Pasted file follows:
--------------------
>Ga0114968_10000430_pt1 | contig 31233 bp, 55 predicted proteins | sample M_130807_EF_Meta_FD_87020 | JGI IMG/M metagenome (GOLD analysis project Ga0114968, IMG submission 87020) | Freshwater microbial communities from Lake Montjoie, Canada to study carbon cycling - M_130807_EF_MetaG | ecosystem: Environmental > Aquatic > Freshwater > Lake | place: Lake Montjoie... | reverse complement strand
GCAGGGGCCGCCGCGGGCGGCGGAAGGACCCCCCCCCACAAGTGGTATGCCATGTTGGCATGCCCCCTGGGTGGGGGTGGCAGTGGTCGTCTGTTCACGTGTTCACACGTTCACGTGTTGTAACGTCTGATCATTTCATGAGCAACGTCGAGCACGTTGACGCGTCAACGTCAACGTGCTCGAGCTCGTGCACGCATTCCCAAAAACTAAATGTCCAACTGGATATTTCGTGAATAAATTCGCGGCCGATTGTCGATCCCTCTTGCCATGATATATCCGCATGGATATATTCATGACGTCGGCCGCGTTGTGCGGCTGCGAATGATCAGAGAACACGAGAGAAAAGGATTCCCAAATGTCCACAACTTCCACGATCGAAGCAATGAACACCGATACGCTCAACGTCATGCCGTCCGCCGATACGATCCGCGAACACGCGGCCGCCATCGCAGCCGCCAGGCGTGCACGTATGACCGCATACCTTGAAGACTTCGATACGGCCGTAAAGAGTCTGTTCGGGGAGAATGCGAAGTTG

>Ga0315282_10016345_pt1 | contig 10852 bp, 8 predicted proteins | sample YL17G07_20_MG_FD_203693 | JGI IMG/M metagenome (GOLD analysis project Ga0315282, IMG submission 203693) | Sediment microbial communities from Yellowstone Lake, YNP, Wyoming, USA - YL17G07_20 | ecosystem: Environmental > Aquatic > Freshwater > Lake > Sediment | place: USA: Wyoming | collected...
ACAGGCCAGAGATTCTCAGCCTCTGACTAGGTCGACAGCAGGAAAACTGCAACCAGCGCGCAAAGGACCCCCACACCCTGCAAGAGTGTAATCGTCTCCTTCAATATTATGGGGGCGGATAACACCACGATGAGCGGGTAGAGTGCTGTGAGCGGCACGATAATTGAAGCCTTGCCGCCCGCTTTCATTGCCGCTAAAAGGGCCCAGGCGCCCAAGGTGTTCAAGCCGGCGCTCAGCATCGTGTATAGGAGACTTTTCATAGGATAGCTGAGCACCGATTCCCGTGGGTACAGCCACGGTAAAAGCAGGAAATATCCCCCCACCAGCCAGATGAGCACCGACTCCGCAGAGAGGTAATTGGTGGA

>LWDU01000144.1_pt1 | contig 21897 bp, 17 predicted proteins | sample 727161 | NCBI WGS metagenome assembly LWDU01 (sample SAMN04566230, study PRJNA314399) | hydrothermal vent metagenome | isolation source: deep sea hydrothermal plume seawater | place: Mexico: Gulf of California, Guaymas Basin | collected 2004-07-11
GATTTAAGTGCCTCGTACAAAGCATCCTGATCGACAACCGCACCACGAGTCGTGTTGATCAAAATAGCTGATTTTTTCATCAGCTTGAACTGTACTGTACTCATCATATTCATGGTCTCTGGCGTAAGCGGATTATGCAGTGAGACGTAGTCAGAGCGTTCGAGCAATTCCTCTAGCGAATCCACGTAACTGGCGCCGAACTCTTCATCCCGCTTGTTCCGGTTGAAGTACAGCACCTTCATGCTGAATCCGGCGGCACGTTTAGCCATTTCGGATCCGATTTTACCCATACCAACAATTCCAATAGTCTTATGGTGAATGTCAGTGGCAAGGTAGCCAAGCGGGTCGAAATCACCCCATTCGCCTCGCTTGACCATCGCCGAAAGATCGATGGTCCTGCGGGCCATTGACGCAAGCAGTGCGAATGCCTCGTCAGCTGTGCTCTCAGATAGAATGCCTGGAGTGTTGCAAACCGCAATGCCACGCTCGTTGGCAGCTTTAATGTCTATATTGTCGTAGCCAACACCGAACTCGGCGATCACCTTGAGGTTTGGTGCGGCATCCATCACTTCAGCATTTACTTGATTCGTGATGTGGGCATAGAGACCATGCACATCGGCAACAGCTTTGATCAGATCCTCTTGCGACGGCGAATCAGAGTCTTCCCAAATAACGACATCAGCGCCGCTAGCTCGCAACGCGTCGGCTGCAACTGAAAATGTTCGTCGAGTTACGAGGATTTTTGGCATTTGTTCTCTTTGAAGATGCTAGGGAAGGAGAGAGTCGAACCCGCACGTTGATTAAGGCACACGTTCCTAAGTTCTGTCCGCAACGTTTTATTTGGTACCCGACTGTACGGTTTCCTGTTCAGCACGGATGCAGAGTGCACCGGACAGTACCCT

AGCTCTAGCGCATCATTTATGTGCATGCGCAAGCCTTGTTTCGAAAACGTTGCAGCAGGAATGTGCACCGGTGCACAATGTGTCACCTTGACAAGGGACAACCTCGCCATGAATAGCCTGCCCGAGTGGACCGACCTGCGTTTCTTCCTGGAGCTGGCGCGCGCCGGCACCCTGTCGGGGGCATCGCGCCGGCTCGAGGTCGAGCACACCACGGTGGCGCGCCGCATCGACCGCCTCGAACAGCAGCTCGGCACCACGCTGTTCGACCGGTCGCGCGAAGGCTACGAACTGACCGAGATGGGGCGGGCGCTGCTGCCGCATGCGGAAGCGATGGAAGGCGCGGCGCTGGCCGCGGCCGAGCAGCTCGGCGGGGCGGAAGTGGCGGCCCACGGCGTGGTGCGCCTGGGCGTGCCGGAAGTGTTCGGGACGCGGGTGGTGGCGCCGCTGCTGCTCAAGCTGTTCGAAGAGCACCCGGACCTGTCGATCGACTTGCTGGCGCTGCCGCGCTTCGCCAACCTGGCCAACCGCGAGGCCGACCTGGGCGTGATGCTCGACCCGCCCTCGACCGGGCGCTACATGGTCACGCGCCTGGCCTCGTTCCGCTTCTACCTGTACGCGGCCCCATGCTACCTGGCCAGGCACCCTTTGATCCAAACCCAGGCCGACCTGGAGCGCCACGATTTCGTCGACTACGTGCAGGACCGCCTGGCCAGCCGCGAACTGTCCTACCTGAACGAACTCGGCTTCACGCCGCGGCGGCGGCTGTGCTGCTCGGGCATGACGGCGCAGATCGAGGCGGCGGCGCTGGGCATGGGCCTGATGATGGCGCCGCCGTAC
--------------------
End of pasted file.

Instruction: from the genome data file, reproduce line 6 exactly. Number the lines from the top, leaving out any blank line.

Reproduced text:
GATTTAAGTGCCTCGTACAAAGCATCCTGATCGACAACCGCACCACGAGTCGTGTTGATCAAAATAGCTGATTTTTTCATCAGCTTGAACTGTACTGTACTCATCATATTCATGGTCTCTGGCGTAAGCGGATTATGCAGTGAGACGTAGTCAGAGCGTTCGAGCAATTCCTCTAGCGAATCCACGTAACTGGCGCCGAACTCTTCATCCCGCTTGTTCCGGTTGAAGTACAGCACCTTCATGCTGAATCCGGCGGCACGTTTAGCCATTTCGGATCCGATTTTACCCATACCAACAATTCCAATAGTCTTATGGTGAATGTCAGTGGCAAGGTAGCCAAGCGGGTCGAAATCACCCCATTCGCCTCGCTTGACCATCGCCGAAAGATCGATGGTCCTGCGGGCCATTGACGCAAGCAGTGCGAATGCCTCGTCAGCTGTGCTCTCAGATAGAATGCCTGGAGTGTTGCAAACCGCAATGCCACGCTCGTTGGCAGCTTTAATGTCTATATTGTCGTAGCCAACACCGAACTCGGCGATCACCTTGAGGTTTGGTGCGGCATCCATCACTTCAGCATTTACTTGATTCGTGATGTGGGCATAGAGACCATGCACATCGGCAACAGCTTTGATCAGATCCTCTTGCGACGGCGAATCAGAGTCTTCCCAAATAACGACATCAGCGCCGCTAGCTCGCAACGCGTCGGCTGCAACTGAAAATGTTCGTCGAGTTACGAGGATTTTTGGCATTTGTTCTCTTTGAAGATGCTAGGGAAGGAGAGAGTCGAACCCGCACGTTGATTAAGGCACACGTTCCTAAGTTCTGTCCGCAACGTTTTATTTGGTACCCGACTGTACGGTTTCCTGTTCAGCACGGATGCAGAGTGCACCGGACAGTACCCT